The Municipality does offer the very localized My Neighborhood online fact finder:

http://neighborhood.muni.org/

but while useful, it doesn’t touch the depth or ability to compare neighborhoods of Neighborhood Sourcebook by a long shot.  There is another site, Anchorage Live:

http://www.anchoragelive.com

that can provide a surprising amount of detailed public information on an individual basis, but again, not on a neighborhood basis.

We have other local and historical information sources for Anchorage and Alaska, but Anchorage Indicators is always a good place to start.  And for those of you who have decided that, all things considered, it actually sounds like a good idea to start measuring things in Smoots, you can find out more both at this website:

http://aether.lbl.gov/www/personnel/smoot/smoot-measure.html

and in Smoot’s Ear: The Measure of Humanity by Robert Tavernor.  We have that title in the General Collection at QA465.T38 2007.  To measure using Smoots in Google Earth, just click on the measurement tool, choose Smoots in the dropdown menu, and start measuring away!

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eBooks in the Reference Collection

We have been purchasing ebooks for the Reference Collection for some time now, but this past year we have been selecting ebooks over books when possible. Here are a few interesting ebook titles we’ve added in recent months; search on their titles in the Library Catalog to find the links:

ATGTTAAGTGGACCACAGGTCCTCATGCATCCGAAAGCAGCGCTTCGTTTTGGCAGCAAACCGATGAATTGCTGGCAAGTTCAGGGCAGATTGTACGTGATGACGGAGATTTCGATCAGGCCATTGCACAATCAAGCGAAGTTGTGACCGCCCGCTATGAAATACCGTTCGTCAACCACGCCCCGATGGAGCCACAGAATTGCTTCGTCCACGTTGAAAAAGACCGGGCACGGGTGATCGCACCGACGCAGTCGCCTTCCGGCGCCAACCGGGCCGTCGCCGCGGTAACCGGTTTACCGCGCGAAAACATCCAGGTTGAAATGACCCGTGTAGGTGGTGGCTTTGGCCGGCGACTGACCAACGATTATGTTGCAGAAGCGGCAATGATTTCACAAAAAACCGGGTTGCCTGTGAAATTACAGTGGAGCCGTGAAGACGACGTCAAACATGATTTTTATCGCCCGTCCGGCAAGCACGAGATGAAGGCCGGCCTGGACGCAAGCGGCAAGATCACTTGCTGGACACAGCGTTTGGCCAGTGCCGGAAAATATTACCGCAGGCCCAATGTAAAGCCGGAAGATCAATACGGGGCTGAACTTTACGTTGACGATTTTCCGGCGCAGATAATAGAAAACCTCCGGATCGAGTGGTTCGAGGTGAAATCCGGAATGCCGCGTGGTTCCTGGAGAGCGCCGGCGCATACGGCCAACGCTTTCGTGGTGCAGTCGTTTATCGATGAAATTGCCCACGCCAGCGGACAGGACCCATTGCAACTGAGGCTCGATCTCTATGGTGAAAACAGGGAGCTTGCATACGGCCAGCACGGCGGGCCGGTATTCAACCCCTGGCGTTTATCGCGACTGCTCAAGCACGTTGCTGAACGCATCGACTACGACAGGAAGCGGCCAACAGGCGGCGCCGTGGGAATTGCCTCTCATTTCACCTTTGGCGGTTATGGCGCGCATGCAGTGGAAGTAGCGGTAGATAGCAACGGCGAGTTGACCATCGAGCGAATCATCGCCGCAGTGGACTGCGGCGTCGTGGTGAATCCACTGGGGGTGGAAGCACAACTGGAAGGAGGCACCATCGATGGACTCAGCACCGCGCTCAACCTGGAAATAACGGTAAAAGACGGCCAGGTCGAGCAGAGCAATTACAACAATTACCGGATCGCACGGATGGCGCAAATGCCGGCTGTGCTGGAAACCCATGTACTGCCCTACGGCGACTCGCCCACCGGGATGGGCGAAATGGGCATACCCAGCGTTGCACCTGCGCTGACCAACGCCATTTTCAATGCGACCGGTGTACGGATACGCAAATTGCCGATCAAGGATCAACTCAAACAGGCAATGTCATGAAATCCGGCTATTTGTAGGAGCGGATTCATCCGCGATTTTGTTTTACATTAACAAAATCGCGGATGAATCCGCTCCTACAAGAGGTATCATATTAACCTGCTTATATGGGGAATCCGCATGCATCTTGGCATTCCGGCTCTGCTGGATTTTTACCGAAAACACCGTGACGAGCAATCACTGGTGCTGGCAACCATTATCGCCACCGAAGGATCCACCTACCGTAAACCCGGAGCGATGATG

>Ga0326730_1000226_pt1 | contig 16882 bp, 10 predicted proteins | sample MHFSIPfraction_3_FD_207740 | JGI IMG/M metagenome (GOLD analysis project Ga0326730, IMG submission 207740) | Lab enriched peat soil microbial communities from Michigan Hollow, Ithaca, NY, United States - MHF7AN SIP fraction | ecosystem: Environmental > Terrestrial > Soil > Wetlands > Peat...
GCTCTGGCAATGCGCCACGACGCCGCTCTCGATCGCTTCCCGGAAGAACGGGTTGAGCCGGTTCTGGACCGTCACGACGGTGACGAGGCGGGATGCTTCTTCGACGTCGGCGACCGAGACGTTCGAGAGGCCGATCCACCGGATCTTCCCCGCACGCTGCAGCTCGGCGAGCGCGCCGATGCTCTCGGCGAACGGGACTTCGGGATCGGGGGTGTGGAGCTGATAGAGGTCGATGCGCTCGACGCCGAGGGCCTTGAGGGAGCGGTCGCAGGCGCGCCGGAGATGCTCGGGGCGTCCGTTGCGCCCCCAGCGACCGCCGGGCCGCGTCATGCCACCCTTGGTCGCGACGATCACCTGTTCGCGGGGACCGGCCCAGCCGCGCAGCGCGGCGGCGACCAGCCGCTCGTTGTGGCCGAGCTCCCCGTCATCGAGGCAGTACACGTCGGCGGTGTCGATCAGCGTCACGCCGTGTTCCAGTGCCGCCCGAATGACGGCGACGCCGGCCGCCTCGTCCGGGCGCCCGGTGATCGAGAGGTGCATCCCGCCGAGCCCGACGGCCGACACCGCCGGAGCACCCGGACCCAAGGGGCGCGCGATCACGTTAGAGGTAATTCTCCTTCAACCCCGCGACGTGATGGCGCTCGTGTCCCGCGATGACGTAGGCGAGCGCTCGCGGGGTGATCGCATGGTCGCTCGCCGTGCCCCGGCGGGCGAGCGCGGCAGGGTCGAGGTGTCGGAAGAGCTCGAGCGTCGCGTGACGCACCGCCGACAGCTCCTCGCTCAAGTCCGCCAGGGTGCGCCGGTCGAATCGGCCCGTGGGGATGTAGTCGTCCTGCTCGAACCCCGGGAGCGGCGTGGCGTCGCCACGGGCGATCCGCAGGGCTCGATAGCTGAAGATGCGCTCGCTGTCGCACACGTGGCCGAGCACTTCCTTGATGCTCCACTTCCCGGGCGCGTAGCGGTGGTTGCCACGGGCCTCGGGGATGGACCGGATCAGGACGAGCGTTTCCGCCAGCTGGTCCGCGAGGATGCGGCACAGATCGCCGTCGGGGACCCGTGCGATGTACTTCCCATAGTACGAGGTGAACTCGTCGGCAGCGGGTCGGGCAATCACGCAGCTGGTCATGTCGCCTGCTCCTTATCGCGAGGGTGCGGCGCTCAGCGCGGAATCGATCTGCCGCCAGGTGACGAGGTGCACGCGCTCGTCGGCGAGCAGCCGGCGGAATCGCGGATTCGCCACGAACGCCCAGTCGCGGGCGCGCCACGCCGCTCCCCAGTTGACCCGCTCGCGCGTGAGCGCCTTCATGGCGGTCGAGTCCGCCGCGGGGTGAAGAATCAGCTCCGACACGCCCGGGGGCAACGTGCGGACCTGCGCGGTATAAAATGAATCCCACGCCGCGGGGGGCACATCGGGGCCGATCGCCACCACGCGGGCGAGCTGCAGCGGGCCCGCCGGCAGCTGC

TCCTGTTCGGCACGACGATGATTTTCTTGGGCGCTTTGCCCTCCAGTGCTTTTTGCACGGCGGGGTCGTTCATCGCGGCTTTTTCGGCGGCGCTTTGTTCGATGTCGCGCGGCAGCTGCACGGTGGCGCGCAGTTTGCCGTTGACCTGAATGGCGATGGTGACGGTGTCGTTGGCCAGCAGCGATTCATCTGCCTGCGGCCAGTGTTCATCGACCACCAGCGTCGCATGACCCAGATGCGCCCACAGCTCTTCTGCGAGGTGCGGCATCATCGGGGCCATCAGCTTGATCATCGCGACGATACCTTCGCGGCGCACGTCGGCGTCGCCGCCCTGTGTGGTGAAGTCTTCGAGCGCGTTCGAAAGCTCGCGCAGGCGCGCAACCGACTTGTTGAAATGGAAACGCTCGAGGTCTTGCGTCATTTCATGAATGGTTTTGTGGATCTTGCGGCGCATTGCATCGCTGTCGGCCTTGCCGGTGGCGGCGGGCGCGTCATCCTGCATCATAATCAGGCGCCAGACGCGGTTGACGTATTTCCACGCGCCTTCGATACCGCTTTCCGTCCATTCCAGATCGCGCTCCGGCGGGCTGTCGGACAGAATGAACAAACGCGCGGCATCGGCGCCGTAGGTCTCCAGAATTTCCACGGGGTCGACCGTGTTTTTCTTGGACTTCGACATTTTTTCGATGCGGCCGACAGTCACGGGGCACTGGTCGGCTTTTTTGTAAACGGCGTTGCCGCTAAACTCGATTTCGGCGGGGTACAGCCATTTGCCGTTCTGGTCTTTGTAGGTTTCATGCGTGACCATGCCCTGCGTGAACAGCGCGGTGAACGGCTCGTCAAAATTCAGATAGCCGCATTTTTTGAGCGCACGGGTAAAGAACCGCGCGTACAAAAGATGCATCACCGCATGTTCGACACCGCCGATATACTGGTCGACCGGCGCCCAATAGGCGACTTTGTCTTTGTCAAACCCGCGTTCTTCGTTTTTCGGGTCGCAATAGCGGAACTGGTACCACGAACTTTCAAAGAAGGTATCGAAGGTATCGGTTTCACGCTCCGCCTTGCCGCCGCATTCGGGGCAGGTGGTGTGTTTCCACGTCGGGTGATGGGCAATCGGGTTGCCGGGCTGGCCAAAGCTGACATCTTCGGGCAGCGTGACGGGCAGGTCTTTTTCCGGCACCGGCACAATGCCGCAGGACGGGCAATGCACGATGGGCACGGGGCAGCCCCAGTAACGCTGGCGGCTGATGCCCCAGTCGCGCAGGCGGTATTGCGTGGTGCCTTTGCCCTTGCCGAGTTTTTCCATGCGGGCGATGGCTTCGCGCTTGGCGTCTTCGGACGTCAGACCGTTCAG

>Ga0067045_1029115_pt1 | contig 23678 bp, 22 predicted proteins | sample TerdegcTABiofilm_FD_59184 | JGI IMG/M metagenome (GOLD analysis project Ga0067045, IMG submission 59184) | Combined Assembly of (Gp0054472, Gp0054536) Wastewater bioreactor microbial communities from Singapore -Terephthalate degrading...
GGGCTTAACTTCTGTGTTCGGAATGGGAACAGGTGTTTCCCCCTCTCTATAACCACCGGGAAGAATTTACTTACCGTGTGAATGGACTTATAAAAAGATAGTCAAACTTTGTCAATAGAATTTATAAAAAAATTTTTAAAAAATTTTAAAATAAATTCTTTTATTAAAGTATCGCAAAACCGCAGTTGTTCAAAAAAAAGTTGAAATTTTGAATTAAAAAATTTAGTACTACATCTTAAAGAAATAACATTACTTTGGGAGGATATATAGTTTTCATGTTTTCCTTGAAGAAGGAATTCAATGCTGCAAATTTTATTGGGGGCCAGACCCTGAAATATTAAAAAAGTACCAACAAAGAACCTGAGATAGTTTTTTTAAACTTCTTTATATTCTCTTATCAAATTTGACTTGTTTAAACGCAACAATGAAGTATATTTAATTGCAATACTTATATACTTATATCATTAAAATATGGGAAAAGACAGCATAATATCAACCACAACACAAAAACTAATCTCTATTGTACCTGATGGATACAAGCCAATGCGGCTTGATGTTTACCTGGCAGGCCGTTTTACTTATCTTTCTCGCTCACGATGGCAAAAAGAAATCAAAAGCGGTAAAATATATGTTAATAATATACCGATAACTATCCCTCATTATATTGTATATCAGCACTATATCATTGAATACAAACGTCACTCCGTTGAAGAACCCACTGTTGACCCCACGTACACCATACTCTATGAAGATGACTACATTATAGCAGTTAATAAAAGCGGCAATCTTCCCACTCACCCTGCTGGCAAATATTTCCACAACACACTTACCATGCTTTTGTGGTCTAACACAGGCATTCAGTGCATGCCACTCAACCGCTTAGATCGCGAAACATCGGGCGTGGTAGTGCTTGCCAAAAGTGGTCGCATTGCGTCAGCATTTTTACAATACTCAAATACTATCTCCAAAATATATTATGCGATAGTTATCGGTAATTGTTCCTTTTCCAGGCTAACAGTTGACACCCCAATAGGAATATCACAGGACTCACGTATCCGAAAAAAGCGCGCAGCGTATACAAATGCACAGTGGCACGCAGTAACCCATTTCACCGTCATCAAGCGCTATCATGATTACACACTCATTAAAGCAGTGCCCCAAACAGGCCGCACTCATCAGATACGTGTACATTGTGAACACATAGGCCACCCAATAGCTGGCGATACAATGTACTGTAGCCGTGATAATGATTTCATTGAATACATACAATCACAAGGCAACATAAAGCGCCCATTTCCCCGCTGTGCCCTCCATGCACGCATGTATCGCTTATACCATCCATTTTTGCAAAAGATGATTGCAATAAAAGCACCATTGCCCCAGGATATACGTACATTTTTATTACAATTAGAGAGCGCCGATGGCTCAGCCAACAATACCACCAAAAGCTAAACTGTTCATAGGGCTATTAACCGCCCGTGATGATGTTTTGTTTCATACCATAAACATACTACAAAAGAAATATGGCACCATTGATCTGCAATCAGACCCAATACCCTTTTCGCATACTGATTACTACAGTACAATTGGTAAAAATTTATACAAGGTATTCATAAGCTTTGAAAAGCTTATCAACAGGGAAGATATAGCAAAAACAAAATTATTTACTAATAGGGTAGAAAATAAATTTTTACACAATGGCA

Berkshire Encyclopedia of Sustainability (in 10 vols.)
Handbook of Psychology (in 12 vols.; from Wiley)
Encyclopedia of Sports Management and Marketing (4 vols.; from Sage)
Historical Dictionary of Tibet
Historical Dictionary of Afghanistan, 4th ed.
Bloggers Boot Camp
Encyclopedia of Arthritis
Almanac of American Politics 2012
Cities, Cultural Policies, and Governance
Princeton Encyclopedia of Islamic Political Thought
A Green Vitruvius: Principles and Practice of Sustainable Architectural Design
Civil War Naval Encyclopedia
American Indians and Popular Culture
Substance Abuse in America: A Documentary and Reference Guide
Brazil Today: an Encyclopedia of Life in the Republic
History of American Presidential Elections, 1789-2008
Mexican Political Biographies, 1935-2009
Open Access